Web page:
Berkshire Life's Advanced Disability Meeting is booked into a choice property this year: The Ritz-Carlton Bachelor Gulch, a gracious Beaver Creek, Colo., ski resort.
Of course, there isn't much skiing in September. And Berkshire agents aren't booked for complimentary spa treatments or rounds of golf. Spouses who come along will pay their own way.
Incentive-quality property? Yes. Incentive conference? No. In fact, the ADM is billed as a training meeting. But agents must qualify to get there. So what motivates them to earn their way in?
“They feel like it's an exclusive club,” says Mark Haydon, ACS, Berkshire's director of distribution services. “They all know each other.” (And they all notice if someone doesn't make the cut.)
Despite the educational focus, says Sharon Chapman, CMP, CMM, travel and corporate events planner (and president-elect of), “they consider it an incentive. We create an atmosphere of family, of learning, of caring. They get to meet home office people and network with each other.” And, she adds, “we do keep it at an attractive destination, though we try hard not to get too ‘resorty.’ If we use a resort, we go off-season.”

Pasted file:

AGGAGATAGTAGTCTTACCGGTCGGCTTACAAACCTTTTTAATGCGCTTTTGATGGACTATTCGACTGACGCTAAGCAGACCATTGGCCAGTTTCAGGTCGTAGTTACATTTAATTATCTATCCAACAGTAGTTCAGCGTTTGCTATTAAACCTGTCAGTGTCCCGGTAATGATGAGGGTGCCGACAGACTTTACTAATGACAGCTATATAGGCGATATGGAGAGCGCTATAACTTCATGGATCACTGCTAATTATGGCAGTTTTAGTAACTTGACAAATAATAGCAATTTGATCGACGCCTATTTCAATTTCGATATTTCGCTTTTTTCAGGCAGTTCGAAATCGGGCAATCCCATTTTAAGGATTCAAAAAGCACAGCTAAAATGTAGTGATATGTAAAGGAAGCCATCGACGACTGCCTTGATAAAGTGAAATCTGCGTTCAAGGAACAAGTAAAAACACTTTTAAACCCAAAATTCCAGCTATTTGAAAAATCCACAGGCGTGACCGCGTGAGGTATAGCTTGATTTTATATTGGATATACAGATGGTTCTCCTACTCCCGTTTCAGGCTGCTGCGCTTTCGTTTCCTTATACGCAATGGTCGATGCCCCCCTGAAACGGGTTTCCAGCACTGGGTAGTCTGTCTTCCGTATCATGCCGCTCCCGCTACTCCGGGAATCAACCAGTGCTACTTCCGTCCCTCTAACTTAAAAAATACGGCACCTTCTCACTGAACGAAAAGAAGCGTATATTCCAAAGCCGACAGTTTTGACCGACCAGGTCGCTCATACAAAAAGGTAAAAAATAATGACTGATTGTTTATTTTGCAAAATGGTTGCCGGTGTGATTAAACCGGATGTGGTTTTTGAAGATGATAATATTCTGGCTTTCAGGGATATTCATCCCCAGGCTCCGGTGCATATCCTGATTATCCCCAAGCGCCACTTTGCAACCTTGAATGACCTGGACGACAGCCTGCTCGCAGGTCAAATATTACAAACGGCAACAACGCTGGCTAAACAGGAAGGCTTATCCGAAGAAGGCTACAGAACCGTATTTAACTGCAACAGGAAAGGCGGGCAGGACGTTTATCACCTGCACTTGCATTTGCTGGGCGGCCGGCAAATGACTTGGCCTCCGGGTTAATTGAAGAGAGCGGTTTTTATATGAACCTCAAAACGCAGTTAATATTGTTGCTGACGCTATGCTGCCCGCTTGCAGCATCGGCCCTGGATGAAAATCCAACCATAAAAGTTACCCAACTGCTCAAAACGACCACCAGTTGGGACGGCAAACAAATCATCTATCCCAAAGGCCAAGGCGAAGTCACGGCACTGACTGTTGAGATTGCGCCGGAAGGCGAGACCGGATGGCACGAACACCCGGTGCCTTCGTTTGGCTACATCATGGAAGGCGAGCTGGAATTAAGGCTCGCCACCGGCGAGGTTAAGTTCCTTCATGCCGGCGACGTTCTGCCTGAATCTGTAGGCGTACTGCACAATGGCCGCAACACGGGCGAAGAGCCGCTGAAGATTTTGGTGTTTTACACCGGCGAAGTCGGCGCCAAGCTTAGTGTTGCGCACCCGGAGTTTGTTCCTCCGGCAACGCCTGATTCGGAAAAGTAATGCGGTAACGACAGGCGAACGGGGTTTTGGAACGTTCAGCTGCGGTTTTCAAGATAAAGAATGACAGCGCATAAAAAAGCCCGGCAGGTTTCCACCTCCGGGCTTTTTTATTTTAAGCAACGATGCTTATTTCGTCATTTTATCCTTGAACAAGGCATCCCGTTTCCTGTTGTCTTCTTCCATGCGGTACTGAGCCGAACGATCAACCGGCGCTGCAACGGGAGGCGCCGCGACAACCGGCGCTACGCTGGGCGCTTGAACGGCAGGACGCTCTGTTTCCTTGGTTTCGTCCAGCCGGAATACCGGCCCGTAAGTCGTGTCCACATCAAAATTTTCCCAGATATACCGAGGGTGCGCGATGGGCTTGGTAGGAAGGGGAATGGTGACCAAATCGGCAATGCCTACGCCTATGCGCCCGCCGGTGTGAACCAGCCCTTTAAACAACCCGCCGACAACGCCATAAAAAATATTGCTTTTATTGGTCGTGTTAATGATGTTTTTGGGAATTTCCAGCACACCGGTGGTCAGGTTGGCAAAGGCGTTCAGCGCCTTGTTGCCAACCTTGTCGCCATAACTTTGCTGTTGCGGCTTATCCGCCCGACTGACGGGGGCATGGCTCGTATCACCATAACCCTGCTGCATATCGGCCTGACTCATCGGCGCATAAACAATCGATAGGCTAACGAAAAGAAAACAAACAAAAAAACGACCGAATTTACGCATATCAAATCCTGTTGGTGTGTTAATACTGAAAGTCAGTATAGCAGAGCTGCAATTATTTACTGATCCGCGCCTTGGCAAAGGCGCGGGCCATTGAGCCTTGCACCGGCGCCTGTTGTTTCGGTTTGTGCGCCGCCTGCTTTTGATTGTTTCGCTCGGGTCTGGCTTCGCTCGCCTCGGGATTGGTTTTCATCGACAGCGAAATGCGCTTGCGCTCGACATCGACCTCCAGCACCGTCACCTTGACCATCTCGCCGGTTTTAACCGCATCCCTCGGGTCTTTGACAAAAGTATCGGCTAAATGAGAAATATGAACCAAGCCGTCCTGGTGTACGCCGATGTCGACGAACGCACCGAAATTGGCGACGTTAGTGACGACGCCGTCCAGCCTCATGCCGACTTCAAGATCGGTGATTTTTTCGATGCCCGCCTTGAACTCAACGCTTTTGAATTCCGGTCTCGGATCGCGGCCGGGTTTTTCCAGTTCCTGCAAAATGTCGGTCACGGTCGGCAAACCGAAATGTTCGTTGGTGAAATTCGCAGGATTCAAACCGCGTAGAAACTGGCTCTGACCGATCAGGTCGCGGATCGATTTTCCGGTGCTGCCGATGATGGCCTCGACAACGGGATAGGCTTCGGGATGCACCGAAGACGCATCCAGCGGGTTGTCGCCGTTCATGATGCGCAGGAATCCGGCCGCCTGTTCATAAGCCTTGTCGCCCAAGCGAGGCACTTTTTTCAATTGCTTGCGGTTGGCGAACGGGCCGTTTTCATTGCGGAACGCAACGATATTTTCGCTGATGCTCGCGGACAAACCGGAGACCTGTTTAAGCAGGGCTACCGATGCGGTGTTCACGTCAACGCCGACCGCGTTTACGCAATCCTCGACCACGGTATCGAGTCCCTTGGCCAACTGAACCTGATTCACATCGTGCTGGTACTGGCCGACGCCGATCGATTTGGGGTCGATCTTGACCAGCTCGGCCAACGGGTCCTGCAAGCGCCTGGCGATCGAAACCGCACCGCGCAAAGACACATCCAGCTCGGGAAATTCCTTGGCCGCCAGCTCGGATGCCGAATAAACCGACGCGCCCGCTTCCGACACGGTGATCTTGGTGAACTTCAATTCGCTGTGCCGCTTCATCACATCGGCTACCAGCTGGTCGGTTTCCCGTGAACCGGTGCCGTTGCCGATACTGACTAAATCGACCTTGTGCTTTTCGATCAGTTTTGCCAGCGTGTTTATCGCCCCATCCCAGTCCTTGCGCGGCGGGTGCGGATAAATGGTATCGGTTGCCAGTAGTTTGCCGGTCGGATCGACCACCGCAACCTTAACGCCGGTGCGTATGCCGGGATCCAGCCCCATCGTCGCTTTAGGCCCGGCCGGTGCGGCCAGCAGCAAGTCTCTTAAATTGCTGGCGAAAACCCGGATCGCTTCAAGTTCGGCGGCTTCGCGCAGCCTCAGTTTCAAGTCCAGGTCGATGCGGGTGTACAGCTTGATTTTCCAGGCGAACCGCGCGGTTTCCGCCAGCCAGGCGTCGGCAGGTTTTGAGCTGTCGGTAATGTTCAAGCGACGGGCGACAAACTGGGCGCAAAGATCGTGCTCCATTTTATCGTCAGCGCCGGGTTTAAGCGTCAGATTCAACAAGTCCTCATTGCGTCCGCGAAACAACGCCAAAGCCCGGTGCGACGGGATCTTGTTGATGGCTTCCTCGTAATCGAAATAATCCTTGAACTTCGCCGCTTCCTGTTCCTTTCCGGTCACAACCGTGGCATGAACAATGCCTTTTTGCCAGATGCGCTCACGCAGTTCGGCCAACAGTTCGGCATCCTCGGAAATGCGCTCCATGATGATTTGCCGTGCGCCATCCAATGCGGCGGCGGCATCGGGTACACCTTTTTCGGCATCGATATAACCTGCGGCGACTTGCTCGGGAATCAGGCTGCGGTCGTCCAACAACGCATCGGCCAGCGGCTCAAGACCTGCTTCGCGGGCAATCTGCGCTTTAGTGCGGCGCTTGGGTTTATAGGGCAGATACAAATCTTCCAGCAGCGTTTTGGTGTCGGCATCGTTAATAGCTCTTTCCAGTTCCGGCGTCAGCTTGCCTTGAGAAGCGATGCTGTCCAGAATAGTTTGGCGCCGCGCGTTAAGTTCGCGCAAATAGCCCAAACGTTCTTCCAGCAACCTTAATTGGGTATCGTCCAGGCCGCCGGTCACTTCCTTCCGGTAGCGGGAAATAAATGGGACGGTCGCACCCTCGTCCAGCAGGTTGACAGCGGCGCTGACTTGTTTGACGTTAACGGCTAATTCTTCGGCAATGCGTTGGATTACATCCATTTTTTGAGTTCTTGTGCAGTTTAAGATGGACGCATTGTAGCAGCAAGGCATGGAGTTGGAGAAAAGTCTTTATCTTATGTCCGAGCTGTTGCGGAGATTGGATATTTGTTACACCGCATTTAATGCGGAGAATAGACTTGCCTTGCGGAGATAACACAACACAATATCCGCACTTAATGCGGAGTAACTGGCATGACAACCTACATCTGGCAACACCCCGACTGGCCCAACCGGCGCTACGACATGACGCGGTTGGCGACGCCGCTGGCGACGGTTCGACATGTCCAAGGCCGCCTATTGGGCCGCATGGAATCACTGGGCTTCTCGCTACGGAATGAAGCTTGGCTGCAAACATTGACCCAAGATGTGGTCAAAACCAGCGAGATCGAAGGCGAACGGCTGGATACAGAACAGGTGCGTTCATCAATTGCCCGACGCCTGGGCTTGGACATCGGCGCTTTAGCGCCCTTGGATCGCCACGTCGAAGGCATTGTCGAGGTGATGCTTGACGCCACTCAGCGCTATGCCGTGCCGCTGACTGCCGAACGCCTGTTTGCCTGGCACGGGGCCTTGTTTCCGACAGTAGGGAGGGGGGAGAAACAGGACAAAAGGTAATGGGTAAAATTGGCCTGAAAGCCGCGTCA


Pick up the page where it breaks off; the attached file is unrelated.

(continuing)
Go With Your Strengths
In July 2001, 150-year-old Berkshire Life Insurance Co. became Berkshire Life Insurance Company of America, a wholly owned stock subsidiary of The Guardian Life Insurance Company of America. Berkshire now manufactures and administers disability insurance products, which were its strength before the merger, and also develops new insurance products for Guardian, such as long-term-care insurance. Rather than swallow the smaller Berkshire, Guardian left it a separate company with its own board of directors, underwriting its own policies, and keeping its home office in Pittsfield, Mass.